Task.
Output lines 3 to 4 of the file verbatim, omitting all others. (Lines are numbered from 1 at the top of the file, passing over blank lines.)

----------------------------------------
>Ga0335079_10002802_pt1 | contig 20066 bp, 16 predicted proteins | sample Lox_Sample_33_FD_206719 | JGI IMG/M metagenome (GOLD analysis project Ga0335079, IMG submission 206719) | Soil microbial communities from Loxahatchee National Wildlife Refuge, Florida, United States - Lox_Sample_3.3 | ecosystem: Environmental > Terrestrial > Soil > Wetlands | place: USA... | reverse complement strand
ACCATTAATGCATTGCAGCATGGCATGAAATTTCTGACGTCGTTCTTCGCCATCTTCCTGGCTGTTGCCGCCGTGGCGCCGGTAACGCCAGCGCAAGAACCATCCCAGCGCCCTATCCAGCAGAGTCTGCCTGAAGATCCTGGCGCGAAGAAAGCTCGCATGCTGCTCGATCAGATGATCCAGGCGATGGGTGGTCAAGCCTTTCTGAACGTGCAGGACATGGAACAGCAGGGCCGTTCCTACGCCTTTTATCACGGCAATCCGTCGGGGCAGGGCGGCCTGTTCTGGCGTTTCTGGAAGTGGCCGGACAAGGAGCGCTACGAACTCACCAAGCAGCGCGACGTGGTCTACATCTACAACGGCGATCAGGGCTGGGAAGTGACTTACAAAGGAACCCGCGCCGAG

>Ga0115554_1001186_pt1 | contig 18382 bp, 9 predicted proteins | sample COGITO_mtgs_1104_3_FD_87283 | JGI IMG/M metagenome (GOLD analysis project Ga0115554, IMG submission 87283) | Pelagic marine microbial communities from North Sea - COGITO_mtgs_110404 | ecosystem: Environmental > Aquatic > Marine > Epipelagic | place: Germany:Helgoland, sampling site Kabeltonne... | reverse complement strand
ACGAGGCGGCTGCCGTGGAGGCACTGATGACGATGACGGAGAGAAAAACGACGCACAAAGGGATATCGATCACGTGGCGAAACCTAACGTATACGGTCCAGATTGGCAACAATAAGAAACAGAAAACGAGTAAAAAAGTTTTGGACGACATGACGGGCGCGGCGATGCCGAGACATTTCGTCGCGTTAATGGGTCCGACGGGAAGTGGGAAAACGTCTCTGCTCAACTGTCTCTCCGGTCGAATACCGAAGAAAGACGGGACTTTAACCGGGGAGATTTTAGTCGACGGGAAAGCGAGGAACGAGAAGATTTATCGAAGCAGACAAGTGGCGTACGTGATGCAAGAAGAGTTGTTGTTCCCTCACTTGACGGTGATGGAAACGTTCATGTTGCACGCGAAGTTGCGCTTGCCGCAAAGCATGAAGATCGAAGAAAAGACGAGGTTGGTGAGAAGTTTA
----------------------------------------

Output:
>Ga0115554_1001186_pt1 | contig 18382 bp, 9 predicted proteins | sample COGITO_mtgs_1104_3_FD_87283 | JGI IMG/M metagenome (GOLD analysis project Ga0115554, IMG submission 87283) | Pelagic marine microbial communities from North Sea - COGITO_mtgs_110404 | ecosystem: Environmental > Aquatic > Marine > Epipelagic | place: Germany:Helgoland, sampling site Kabeltonne... | reverse complement strand
ACGAGGCGGCTGCCGTGGAGGCACTGATGACGATGACGGAGAGAAAAACGACGCACAAAGGGATATCGATCACGTGGCGAAACCTAACGTATACGGTCCAGATTGGCAACAATAAGAAACAGAAAACGAGTAAAAAAGTTTTGGACGACATGACGGGCGCGGCGATGCCGAGACATTTCGTCGCGTTAATGGGTCCGACGGGAAGTGGGAAAACGTCTCTGCTCAACTGTCTCTCCGGTCGAATACCGAAGAAAGACGGGACTTTAACCGGGGAGATTTTAGTCGACGGGAAAGCGAGGAACGAGAAGATTTATCGAAGCAGACAAGTGGCGTACGTGATGCAAGAAGAGTTGTTGTTCCCTCACTTGACGGTGATGGAAACGTTCATGTTGCACGCGAAGTTGCGCTTGCCGCAAAGCATGAAGATCGAAGAAAAGACGAGGTTGGTGAGAAGTTTA